The axiomatic foundations of the multiple priors model replace the independence axiom of SEU with two alternative axioms. First, uncertainty aversion refers to weak preference for randomization over indifferent plans. Second, it is assumed that randomization can be valuable only if it helps hedge ambiguity. In particular, the certainty independence axiom assumes that randomization with a constant — which provides no hedging — can never be valuable. GS show that those two axioms, together with other axioms typically imposed to derive SEU in an Anscombe-Aumann framework, imply a multiple priors representation of preferences. There are a number of other models of ambiguity aversion that also satisfy the uncertainty aversion axiom, but relax certainty independence. Those models do not share the feature that uncertainty is a first order concern of decision makers (see Epstein and Schneider (2010) for a detailed comparison of alternative models and their implications.)
3. Intertemporal Choice and Learning
Most applications to financial markets involve sequential choice. This motivated extending the GS model to intertemporal choice over contingent consumption plans. Epstein and Schneider (2003a) provide axiomatic foundations for a general updating rule for the multiple-priors model, an analog to Bayes’ rule. The key axioms are that (i) conditional preferences at every node in the decision tree satisfy (suitably adapted versions of) the Gilboa-Schmeidler axioms and (ii) conditional preferences at different nodes are connected by dynamic consistency. The main results are that (a) preferences satisfying the axioms can be represented by the multiple-priors model, where the belief set satisfies a restriction called rectangularity, (b) belief sets that represent preferences at later nodes in the decision tree can be updated from those at earlier nodes by applying Bayes’ rule “measure-by-measure” and (c) utility can be represented recursively so standard tools can be applied to solve optimization problems.Epstein and Schneider (2007) consider a model of learning about a memoryless mechanism, an analog to the Bayesian model of learning from conditionally iid signals. As a concrete illustration, consider repeated sampling from a sequence of Ellsberg urns. If the decision-maker perceives the urns to be identical, then after many draws with replacement he will naturally become confident that the observed empirical frequency of blue draws is close to a “true” fraction of blue balls in the urn that is relevant for forecasting future draws. Thus she will eventually become confident enough to view the data as an i.i.d. process. In this laboratory-style situation, one would expect ambiguity to be resolved over time.
More generally, suppose the decision maker believes the draws to be independent, but that he has no reason to be sure that the urns are identical. For example, if she is told the same about each urn but very little (or nothing at all) about each, then she would plausibly admit the possibility that the urns are not identical. In particular, there is no longer a compelling reason why data in the future should be i.i.d. with frequency of blue draws equal to the empirical frequency of blue draws observed in the past. Indeed, in contrast to a Bayesian, he may not even be sure whether the empirical frequencies of the data will converge, let alone expect his learning process to settle down at a single i.i.d. process.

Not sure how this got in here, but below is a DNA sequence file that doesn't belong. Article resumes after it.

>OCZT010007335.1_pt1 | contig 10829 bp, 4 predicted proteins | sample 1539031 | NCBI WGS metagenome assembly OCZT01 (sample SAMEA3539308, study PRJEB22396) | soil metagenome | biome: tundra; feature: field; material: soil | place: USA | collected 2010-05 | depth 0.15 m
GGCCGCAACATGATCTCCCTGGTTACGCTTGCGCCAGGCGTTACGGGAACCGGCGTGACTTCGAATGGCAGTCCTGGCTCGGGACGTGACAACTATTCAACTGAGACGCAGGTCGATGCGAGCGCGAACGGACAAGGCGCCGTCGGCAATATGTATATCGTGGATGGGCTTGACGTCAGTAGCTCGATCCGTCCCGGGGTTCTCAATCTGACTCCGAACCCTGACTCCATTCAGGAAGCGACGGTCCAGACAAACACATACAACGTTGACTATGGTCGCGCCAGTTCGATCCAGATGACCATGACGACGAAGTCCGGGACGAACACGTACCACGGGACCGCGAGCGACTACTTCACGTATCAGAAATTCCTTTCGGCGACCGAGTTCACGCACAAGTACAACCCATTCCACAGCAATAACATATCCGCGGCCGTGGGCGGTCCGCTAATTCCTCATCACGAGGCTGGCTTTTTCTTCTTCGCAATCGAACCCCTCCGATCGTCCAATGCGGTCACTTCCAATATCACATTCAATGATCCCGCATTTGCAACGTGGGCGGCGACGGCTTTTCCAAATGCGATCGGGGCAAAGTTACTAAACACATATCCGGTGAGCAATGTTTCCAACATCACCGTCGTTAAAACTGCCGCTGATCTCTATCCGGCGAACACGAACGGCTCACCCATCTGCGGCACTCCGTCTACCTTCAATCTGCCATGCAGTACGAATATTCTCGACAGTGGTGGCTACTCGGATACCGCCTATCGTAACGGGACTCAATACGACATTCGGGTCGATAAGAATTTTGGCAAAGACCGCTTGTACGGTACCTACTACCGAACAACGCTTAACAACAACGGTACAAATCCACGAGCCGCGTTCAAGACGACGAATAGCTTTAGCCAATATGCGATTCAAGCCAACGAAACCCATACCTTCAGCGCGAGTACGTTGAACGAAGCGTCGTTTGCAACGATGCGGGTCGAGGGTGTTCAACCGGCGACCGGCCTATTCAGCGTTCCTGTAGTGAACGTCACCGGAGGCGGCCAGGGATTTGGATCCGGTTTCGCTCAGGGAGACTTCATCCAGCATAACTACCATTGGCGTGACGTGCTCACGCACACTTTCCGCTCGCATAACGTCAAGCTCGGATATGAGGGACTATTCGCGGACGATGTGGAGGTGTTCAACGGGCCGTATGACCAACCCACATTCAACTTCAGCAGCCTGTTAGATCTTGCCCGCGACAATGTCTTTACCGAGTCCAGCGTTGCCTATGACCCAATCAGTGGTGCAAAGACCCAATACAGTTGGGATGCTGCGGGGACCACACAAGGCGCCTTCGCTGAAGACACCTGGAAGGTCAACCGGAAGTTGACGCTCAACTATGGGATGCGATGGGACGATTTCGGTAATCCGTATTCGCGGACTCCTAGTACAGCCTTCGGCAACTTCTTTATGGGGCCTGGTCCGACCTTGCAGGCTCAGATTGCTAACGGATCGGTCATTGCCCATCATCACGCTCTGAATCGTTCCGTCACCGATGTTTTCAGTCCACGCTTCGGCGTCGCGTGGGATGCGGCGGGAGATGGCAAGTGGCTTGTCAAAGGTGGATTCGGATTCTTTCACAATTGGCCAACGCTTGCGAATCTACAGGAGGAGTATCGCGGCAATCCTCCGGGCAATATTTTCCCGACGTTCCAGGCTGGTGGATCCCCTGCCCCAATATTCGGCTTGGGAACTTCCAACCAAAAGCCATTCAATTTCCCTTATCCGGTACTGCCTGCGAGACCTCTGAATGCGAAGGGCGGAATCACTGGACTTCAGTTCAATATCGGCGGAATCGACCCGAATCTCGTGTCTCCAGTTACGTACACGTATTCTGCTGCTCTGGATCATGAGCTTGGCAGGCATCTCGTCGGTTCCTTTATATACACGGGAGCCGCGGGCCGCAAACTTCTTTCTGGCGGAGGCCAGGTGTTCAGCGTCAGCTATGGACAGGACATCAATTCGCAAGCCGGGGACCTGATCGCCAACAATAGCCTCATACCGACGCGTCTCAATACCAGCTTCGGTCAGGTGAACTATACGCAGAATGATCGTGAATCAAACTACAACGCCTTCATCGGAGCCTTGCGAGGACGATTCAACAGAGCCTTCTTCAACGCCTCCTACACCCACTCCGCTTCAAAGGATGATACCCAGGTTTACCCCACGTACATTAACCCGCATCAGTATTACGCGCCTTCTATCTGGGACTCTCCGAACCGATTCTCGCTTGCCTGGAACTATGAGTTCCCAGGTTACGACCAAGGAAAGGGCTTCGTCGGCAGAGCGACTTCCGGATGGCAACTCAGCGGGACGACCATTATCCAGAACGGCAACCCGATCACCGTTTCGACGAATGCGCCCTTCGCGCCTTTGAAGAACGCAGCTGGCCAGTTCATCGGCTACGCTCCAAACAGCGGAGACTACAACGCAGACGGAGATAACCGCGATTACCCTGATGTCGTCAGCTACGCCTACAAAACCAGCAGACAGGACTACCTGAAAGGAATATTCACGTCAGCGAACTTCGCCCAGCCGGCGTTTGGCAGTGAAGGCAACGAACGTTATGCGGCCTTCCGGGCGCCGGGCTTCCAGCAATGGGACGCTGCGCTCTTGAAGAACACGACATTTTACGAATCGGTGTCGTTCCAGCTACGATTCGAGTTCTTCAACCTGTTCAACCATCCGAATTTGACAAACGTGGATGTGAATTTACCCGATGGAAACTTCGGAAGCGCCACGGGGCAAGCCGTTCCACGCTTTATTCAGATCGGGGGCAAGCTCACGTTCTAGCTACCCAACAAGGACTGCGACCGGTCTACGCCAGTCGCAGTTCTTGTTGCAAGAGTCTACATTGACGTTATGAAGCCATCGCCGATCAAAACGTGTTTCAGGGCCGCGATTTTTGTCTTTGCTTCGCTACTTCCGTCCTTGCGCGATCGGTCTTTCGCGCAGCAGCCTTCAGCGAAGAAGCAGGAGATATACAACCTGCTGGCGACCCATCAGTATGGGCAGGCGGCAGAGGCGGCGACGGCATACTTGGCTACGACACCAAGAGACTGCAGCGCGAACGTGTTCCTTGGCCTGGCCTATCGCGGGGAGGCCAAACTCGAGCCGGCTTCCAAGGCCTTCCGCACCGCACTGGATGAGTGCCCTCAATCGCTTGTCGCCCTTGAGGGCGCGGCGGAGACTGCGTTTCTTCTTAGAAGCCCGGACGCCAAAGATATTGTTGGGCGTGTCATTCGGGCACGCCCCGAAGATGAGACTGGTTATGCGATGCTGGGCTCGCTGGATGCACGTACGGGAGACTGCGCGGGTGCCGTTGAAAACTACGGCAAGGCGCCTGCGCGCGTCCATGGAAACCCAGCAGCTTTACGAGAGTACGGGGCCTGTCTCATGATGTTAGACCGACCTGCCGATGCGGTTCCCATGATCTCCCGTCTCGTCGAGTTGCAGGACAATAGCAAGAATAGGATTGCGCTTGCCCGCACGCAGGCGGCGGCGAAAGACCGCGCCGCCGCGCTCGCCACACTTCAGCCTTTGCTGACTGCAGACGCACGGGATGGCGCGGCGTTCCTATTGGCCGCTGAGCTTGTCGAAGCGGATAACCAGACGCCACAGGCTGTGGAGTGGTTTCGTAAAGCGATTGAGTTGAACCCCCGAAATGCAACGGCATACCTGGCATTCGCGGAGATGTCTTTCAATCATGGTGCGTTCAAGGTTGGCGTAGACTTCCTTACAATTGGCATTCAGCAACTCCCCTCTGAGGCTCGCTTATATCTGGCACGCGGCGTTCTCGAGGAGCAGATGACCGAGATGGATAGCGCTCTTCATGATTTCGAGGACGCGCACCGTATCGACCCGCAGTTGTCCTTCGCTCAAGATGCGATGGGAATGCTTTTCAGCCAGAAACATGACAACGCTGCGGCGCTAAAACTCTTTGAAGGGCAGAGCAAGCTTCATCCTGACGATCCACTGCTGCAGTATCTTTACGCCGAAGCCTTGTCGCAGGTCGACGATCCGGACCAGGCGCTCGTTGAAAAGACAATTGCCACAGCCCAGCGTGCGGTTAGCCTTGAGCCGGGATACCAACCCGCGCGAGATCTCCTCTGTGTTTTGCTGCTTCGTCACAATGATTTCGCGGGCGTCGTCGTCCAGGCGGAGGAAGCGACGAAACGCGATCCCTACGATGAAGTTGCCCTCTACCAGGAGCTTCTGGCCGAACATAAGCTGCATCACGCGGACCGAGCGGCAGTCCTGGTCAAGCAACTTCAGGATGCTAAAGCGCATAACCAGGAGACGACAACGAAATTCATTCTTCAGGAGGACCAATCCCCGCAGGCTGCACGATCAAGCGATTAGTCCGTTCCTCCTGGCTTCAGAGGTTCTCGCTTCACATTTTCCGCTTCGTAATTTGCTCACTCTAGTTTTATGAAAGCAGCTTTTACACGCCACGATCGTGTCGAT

One can view our model as an attempt to capture learning in such complicated (or vaguely specified and poorly understood) environments. The learning process has two distinctive properties. First, confidence changes together with beliefs as new data arrives. Formally, this is captured by a set of beliefs that expands or shrinks in response to new information. As a result, behavior that reflects a lack of confidence (such as the willingness to bet on the ambiguous urn) can become weaker or stronger over time. Second, ambiguity averse agents need not expect that they will ever learn a “true” iid process in the long run. Instead, they may reach a state of iid ambiguity, where learning ceases, but the data are still perceived as ambiguous. The transition to this state may resolve some, but not all initial ambiguity. A version of the multiple-priors model that captures iid ambiguity is studied in more detail in Epstein and Schneider (2003b), where we also provide a version of the law of large numbers.
4. Ambiguous information
Epstein and Schneider (2008) consider a special case of learning under ambiguity with uncertain signal quality. The idea is that, when quality is difficult to judge, investors treat signals as ambiguous. They do not update beliefs in standard Bayesian fashion, but behave as if they have multiple likelihoods in mind when processing signals. A thought experiment shows that the standard Bayesian measure of signal quality, precision, is no longer sufficient to describe signal quality. Moreover, ambiguity-averse behavior can be induced by poor information quality alone: An a priori lack of confidence is not needed.Ambiguous information quality has two key effects. First, after ambiguous information has arrived, agents respond asymmetrically: Bad news affect conditional actions — such as portfolio decisions — more than good news. This is because agents evaluate any action using the conditional probability that minimizes the utility of that action. If an ambiguous signal conveys good (bad) news, the worst case is that the signal is unreliable (very reliable). The second effect is that even before an ambiguous signal arrives, agents who anticipate the arrival of low quality information will dislike consumption plans for which this information may be relevant. This intuitive effect does not obtain in the Bayesian model, which precludes any effect of future information quality on current utility.
5. Portfolio choice and selective participation